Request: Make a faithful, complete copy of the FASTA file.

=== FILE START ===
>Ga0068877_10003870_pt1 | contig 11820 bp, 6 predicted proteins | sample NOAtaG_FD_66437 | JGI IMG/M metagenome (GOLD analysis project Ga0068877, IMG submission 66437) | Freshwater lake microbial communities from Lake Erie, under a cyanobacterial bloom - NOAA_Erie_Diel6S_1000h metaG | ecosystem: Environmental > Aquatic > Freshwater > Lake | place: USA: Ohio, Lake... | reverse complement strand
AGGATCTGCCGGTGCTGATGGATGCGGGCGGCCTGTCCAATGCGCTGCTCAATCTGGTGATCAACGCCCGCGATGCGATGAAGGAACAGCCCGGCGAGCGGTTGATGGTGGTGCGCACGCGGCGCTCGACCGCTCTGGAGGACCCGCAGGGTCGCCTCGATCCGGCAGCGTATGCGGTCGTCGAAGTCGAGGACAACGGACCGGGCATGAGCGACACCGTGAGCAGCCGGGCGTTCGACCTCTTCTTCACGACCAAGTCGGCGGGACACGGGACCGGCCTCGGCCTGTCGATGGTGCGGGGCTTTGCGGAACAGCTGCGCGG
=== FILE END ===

>Ga0068877_10003870_pt1 | contig 11820 bp, 6 predicted proteins | sample NOAtaG_FD_66437 | JGI IMG/M metagenome (GOLD analysis project Ga0068877, IMG submission 66437) | Freshwater lake microbial communities from Lake Erie, under a cyanobacterial bloom - NOAA_Erie_Diel6S_1000h metaG | ecosystem: Environmental > Aquatic > Freshwater > Lake | place: USA: Ohio, Lake... | reverse complement strand
AGGATCTGCCGGTGCTGATGGATGCGGGCGGCCTGTCCAATGCGCTGCTCAATCTGGTGATCAACGCCCGCGATGCGATGAAGGAACAGCCCGGCGAGCGGTTGATGGTGGTGCGCACGCGGCGCTCGACCGCTCTGGAGGACCCGCAGGGTCGCCTCGATCCGGCAGCGTATGCGGTCGTCGAAGTCGAGGACAACGGACCGGGCATGAGCGACACCGTGAGCAGCCGGGCGTTCGACCTCTTCTTCACGACCAAGTCGGCGGGACACGGGACCGGCCTCGGCCTGTCGATGGTGCGGGGCTTTGCGGAACAGCTGCGCGG